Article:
Then, there’s Mario Strikers: Charged Football. The game that inspired this. The Road To The Striker Cup mode is the focus of my ire. There are three cups, and the first two are easy. Almost insultingly so. The learning curve is so if its your first time playing, the first two cups are easy enough to get through the first couple of times, but they’re an utter cakewalk when you’re skilled enough at the game. After about twenty-three matches which are three minutes in length, you finally find yourself in the Strikers Cup. However, at this point, if you’re not prepared, the learning curve turns into a brick wall that you’ll run face-first into. While it’s not impossible to progress (in fact, getting to the knock-out stage is easy, seeing as you need to be in the top 8 of 10 in the group), getting anywhere seems like a massive, frustrating cycle of torture. At times, the computer’s ‘cheating’ will be so obvious, but there’ll be nothing that can be done. Skillshots that would normally guarantee goals will randomly stop scoring, but will work every time for the computer. Characters with terrible shooting stats will score goals they have no business scoring. Opponents will teleport into the goal, jump over the keeper, get impossibly good items while all of yours miss for no reason, will save all of your megastrike shots while they’ll get the best possible megastrikes, and when you realise the game doesn’t want you to win the match, you’re better off taking your pants off and leaning over the barrel before the game does it for you. It should be mentioned, you can’t change your team, unless you want to start from the first cup. So if you mess up, you have to start everything over again. You can imitate the computer, and learn how to jump the keeper and teleport past the Keeper. It feels stupidly cheap at first, but then you learn that exploiting the game in such a way is the only way to win some matches, as the game is otherwise so intent on your failure that you’re wondering what the hell it caught you doing to its mother. Victories become hollow because you know you’ll be knocked out in the knockout stages. The game becomes vicious when it wants you to lose. It may think its providing challenge, but the only thing the unnecessary difficulty is doing is knocking years off of my life expectancy, pissing me off, and making me regret the purchase.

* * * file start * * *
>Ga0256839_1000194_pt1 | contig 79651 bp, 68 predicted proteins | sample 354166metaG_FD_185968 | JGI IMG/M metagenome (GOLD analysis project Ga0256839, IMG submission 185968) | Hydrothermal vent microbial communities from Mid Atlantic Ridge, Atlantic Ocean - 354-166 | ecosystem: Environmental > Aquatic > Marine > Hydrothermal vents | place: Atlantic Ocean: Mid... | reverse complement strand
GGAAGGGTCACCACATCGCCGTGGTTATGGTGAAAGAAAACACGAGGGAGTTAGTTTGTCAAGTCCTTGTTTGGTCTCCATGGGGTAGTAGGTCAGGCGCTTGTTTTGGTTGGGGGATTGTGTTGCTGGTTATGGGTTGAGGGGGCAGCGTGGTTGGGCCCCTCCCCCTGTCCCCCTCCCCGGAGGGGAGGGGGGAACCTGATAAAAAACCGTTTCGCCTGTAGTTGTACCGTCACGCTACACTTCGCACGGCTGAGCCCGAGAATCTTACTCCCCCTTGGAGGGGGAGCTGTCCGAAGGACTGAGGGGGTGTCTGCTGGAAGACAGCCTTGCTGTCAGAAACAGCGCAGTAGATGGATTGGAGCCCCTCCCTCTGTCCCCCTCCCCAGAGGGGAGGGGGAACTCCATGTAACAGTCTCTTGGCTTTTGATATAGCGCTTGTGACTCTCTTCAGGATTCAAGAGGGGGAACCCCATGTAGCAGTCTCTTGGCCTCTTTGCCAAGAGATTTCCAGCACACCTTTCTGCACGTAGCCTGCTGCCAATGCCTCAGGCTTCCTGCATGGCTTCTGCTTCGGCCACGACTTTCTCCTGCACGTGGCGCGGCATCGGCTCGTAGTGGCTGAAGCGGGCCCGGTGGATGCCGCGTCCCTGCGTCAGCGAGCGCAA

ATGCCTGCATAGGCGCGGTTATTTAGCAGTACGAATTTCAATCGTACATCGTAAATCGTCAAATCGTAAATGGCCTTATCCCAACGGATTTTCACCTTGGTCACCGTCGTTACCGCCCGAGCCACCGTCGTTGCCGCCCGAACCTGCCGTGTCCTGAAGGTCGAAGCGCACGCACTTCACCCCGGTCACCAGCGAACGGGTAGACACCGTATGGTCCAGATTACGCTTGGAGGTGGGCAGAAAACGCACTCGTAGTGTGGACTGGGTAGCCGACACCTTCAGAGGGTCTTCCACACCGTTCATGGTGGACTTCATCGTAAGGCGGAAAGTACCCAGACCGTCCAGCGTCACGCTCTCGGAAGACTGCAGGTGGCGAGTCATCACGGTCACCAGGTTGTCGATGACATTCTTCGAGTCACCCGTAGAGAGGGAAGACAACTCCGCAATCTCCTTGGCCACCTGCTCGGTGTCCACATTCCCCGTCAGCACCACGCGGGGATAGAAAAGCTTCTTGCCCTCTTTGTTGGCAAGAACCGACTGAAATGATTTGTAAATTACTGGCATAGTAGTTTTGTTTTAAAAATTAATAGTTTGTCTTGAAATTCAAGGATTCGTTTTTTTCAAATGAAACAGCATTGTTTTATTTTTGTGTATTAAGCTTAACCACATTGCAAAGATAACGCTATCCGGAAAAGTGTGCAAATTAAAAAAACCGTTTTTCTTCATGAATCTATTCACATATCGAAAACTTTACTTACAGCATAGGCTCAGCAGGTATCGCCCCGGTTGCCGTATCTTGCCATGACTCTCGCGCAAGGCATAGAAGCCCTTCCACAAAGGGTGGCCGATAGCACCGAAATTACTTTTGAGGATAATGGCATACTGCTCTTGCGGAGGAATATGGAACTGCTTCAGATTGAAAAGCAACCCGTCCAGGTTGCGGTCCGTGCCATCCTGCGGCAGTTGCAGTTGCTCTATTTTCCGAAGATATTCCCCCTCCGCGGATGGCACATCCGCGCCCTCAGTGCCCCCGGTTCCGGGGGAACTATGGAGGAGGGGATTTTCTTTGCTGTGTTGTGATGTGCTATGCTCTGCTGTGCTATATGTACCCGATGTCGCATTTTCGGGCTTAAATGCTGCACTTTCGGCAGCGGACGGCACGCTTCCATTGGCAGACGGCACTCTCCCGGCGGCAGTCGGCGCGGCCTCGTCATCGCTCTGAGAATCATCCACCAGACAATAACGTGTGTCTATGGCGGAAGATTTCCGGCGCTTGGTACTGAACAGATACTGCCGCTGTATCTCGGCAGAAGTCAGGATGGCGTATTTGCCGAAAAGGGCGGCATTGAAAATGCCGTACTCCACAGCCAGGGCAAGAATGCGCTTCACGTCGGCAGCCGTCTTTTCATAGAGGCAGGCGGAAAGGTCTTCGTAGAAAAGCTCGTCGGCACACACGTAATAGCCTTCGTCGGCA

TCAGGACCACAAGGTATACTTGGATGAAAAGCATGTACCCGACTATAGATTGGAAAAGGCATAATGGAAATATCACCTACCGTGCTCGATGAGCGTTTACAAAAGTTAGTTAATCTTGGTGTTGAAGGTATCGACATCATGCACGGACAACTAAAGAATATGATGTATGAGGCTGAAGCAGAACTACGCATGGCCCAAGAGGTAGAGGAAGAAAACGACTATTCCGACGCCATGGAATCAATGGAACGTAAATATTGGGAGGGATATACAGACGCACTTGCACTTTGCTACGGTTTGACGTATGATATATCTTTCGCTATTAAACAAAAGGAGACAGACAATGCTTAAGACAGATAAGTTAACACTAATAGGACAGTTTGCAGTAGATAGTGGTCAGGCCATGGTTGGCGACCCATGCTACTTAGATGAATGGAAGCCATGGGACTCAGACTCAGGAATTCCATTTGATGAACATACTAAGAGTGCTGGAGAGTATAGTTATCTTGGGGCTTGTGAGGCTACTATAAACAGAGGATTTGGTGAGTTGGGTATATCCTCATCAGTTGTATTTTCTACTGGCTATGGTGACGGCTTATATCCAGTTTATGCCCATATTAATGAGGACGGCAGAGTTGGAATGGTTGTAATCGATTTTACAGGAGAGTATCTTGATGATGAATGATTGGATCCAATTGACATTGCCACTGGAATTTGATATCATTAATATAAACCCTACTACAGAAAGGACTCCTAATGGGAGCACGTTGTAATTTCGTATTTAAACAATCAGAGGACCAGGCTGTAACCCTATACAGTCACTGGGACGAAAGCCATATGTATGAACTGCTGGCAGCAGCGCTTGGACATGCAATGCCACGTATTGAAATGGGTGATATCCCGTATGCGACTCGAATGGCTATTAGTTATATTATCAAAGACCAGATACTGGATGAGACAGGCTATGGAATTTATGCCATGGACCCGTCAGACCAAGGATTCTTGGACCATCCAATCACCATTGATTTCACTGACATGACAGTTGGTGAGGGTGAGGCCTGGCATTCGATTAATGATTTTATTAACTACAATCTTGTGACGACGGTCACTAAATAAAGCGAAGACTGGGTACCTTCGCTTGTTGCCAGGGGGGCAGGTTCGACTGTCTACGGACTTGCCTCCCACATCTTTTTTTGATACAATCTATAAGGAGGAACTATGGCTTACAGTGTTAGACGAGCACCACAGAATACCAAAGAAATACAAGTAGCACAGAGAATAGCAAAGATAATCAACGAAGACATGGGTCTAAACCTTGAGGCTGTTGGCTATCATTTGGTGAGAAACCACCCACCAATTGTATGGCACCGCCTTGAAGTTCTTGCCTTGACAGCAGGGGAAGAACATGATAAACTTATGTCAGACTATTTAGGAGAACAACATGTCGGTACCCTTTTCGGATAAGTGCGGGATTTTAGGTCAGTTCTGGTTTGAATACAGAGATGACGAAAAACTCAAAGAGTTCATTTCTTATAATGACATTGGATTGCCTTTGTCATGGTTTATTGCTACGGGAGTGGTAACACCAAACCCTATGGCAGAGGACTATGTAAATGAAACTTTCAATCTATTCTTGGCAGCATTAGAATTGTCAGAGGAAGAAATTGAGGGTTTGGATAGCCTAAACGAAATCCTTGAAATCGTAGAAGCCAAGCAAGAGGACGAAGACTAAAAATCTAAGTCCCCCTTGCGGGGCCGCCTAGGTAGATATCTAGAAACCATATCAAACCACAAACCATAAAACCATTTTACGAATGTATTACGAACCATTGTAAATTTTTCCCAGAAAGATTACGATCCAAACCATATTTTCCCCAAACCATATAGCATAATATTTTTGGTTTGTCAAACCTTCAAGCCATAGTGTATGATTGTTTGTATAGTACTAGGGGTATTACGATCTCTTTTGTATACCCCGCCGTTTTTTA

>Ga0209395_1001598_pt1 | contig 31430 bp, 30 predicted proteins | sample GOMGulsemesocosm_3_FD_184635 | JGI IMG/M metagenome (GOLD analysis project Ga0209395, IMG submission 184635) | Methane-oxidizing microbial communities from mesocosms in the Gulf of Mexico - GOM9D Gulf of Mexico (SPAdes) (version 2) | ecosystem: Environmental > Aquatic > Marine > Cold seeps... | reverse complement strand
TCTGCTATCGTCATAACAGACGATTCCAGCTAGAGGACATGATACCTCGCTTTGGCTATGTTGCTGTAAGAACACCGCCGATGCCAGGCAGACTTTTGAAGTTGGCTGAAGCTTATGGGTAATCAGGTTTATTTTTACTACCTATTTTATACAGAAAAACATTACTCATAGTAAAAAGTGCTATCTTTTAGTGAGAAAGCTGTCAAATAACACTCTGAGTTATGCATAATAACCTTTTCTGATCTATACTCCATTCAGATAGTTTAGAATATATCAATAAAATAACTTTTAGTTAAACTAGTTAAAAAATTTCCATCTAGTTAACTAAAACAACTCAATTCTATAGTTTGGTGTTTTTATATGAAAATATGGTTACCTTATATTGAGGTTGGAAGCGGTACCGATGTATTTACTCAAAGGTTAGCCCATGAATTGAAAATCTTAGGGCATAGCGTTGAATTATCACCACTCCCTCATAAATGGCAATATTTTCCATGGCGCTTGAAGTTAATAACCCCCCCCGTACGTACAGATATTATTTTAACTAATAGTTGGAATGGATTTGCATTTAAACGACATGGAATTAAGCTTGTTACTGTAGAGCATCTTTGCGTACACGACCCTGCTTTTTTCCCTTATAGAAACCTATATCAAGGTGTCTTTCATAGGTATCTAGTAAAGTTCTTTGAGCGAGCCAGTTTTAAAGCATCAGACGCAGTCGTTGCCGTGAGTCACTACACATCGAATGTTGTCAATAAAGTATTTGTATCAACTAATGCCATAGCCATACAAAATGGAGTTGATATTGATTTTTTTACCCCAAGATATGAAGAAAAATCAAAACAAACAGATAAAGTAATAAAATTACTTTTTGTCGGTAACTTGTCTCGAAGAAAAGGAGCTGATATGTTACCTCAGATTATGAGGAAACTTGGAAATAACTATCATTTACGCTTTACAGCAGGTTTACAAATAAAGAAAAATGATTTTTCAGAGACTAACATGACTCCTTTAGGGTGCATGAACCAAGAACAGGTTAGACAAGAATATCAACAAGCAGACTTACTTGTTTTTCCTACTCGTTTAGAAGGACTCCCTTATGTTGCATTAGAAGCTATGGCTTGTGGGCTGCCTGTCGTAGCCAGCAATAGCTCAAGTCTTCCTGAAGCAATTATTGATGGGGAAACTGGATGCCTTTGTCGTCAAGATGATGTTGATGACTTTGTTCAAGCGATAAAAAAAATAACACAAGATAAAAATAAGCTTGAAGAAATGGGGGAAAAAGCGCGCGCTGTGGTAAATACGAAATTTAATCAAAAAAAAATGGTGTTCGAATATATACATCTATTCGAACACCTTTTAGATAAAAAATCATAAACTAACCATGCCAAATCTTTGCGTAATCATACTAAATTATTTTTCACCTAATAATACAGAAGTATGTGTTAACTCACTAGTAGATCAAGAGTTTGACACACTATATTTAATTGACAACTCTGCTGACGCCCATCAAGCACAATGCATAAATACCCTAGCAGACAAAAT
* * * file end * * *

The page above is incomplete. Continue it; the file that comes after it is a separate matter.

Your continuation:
Now, it may be that I’m not actually amazing at videogames. I’ll accept that, because I know there are a lot of games that I’m not amazing at, styles of games I won’t play, and so forth, so I’m clearly not the best gamer around. A lot of my enjoyment comes from playing videogames, and if a game decides to be needlessly difficult, it takes me out of my comfort zone, stops the game being fun, and turns what should be a nice distraction from the outside world into something that turns out to be a bigger grind and a more boring chore than reality. This doesn’t mean that I love easy games that give me no challenge, because I find them boring to play, too. There needs to be challenge, yes, but its how the game straddles the line between challenge and fun, and makes it worth the effort you put into it that counts. If it’s going to be difficult, it should always be in a way that makes you want to try harder, knowing you can get it right this time, rather than making you want to give up because it hates you just so, so much.